DancingLower Amazon River Basic rural communities have historically made their living by subsistence farming: growing and gathering traditional açai, manioc, tapping rubber latex from rubber trees, and fishing and raising livestock, like cows and chickens. However, with the growing development of soybean production taking over the rainforest, they also need to look for other means of survival and self-sustainability.  One of the ways to become more self-sustainable is by initiating ecotourism industries which ideally will help raise funds to develop local infrastructure.

The first CEN tourists sensed how much of a “novelty” they were, most of the locals had never even met foreign visitors! The goal of the trip was not only to promote the region as a destination in its own right, but to promote the idea of ecotourism to locals as a method of viable self-sustainability.  The difficulty here lies in changing the inherent farmer and gatherer mentality that has been their tradition for generations.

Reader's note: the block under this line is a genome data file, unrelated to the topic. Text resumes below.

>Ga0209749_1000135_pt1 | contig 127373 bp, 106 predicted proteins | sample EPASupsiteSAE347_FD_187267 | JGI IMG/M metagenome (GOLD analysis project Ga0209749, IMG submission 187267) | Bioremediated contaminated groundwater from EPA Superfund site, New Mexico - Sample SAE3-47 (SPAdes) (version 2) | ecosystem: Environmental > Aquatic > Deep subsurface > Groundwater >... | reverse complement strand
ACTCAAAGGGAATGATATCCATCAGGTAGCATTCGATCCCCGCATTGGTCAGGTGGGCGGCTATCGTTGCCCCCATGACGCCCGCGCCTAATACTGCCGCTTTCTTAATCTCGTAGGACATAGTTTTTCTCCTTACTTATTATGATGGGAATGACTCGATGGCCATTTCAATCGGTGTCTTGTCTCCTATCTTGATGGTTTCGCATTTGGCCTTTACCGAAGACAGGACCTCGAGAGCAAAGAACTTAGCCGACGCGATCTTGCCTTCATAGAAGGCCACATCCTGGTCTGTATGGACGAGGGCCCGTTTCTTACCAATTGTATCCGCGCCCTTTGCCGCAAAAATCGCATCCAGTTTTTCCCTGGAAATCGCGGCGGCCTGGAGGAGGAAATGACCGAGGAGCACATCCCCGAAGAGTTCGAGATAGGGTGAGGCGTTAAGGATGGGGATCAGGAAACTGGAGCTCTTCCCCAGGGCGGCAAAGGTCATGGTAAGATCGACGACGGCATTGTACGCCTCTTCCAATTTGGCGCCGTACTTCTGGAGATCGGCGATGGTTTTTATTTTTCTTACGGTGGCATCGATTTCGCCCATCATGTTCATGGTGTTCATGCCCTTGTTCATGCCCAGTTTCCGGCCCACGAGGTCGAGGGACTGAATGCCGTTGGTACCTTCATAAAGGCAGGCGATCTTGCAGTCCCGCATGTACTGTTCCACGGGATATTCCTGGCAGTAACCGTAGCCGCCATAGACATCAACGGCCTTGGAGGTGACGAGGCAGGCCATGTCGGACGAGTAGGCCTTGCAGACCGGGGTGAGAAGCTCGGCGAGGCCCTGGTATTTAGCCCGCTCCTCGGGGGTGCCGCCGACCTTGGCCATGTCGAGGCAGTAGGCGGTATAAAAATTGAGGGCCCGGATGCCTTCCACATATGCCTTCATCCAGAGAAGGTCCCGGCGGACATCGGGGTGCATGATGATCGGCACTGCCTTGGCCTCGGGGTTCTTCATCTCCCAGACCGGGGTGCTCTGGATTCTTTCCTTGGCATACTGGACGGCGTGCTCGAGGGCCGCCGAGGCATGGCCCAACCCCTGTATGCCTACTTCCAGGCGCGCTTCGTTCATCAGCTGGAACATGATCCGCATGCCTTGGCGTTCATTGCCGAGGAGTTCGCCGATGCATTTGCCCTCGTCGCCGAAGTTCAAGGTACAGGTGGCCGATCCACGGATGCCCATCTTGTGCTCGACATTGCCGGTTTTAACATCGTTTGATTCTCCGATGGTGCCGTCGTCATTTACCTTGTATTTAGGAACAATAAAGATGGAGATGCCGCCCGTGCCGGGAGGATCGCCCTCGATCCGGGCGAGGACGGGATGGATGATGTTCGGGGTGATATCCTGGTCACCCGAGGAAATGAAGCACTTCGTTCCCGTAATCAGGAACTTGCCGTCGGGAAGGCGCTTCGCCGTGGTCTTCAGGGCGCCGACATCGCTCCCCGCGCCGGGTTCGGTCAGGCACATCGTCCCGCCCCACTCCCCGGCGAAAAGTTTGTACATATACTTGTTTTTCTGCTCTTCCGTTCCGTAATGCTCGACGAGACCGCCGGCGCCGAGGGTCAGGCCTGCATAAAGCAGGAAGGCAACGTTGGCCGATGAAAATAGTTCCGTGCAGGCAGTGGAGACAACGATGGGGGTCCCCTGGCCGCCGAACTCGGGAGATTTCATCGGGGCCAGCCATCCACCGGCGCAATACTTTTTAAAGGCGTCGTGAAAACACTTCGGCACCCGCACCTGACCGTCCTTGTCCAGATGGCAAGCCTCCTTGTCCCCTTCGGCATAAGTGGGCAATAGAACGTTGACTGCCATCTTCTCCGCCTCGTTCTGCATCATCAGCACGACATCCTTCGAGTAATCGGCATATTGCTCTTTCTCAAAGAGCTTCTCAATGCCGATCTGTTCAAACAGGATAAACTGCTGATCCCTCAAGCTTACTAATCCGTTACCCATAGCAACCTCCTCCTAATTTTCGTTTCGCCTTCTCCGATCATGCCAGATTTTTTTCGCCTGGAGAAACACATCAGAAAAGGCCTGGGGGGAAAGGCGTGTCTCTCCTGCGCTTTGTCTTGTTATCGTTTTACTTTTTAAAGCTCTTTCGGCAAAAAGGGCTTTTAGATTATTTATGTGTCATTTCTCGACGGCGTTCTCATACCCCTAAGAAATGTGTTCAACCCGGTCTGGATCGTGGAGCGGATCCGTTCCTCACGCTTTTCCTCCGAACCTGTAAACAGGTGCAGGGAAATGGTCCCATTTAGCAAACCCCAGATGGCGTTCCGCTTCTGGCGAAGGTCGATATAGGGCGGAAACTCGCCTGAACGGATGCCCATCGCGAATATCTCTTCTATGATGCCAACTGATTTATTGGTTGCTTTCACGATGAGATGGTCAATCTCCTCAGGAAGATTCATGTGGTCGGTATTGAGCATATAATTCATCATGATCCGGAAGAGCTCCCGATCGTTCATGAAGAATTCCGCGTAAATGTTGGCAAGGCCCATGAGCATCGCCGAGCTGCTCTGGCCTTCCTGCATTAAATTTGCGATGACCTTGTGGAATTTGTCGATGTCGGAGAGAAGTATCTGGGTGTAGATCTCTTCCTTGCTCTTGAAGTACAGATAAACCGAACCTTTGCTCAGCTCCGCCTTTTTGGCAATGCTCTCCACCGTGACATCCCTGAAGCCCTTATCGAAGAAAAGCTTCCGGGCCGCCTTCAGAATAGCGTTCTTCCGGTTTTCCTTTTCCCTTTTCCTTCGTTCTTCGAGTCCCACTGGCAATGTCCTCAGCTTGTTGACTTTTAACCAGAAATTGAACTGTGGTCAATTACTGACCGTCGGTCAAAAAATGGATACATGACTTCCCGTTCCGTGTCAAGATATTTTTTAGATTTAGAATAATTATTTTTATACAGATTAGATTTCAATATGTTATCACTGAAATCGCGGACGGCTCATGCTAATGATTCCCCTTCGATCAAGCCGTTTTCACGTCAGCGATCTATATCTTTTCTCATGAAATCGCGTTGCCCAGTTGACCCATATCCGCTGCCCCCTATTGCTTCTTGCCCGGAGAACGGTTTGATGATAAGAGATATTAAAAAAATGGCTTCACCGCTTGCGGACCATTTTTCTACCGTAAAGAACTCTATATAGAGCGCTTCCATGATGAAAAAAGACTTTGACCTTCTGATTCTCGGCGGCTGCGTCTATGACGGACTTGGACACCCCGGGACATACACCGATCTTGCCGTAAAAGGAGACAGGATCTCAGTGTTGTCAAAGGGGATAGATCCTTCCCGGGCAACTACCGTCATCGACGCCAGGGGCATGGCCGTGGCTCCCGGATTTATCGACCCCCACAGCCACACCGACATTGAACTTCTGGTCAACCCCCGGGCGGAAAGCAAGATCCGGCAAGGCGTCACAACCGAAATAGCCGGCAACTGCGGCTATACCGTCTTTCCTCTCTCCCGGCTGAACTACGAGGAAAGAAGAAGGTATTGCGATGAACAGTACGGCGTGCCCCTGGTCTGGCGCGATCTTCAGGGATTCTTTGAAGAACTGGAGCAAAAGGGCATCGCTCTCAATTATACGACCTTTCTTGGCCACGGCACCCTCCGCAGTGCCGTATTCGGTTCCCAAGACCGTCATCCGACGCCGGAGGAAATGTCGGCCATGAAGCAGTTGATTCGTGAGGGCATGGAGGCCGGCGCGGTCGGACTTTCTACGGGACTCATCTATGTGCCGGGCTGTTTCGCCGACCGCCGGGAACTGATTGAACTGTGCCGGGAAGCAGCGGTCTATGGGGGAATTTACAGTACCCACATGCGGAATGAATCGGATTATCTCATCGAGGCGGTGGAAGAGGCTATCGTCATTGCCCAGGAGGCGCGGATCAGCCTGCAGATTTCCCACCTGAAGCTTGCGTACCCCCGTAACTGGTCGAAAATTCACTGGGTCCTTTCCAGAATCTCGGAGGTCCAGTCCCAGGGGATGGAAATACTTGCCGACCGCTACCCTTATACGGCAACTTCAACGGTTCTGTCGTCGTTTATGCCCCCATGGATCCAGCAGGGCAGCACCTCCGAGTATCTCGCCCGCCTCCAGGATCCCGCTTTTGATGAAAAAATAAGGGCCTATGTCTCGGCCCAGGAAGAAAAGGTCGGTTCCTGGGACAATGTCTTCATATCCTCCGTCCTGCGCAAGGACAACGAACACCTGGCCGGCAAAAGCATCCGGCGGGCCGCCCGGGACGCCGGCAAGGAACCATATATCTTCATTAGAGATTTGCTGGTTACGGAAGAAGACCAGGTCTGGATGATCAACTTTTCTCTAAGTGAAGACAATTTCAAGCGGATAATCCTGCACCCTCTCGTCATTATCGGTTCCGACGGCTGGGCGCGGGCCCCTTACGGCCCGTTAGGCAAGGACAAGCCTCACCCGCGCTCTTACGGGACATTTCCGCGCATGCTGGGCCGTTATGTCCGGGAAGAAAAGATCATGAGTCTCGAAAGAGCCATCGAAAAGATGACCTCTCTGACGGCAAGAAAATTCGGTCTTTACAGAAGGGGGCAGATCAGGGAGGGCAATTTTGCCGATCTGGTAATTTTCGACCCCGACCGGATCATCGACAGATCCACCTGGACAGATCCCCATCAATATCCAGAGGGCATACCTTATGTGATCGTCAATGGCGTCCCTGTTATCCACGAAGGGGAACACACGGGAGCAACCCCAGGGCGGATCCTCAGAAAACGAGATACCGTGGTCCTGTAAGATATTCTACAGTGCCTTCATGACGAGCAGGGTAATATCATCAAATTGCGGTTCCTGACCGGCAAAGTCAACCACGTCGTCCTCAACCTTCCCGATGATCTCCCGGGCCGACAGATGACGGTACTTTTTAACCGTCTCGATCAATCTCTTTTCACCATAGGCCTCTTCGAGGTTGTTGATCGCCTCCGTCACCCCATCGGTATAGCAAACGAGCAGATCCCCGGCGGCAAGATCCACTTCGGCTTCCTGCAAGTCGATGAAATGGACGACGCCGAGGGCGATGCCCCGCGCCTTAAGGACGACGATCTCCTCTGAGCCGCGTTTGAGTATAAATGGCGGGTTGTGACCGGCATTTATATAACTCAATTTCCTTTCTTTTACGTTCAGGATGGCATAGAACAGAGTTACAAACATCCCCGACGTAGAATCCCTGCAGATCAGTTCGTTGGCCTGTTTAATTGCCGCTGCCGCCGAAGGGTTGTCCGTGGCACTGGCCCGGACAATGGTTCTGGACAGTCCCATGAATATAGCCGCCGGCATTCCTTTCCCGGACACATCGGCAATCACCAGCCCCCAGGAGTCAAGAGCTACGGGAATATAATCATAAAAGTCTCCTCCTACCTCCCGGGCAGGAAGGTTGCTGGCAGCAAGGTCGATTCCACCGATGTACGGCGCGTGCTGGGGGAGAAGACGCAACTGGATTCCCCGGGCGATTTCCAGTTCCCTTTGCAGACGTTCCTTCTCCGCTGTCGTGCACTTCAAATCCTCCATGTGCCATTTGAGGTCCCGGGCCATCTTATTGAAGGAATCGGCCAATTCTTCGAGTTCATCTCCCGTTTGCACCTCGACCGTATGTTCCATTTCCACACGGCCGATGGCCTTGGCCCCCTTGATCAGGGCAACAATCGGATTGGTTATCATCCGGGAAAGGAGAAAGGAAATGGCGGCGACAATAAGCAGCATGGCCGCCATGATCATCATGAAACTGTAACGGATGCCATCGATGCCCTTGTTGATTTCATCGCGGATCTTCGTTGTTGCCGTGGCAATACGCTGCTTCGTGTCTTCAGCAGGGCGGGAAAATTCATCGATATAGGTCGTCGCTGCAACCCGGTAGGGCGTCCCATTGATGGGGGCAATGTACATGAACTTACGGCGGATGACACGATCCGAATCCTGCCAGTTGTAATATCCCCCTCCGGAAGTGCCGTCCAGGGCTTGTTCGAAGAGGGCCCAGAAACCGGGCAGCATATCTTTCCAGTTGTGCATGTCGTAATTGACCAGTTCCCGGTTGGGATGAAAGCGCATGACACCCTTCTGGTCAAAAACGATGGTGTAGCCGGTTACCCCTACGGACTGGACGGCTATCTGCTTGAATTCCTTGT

"[I was] pleasantly surprised at how sophisticated [the members of the community] were in terms of community and community organization."

Ron Harmon,
trip participant


Harmon added, “[I was] pleasantly surprised at how sophisticated [the members of the community] were in terms of community and community organization.” Recently, as a result of CEN work in this region, the 16 communities started to communicate with each other on a regular basis. They’ve created inter-community commissions that advise on everyday matters such as economic development, safety and security, and an overall well-being.  As it often happens, older members of the community worry about preservation while the younger members tend to look for better opportunities outside of the communities. “The older members of the community were very well-informed, very thoughtful, [and] very articulate. They are thinking about how to preserve their communities and develop resources to do that” mentioned Hollenbeck in his interview about the trip.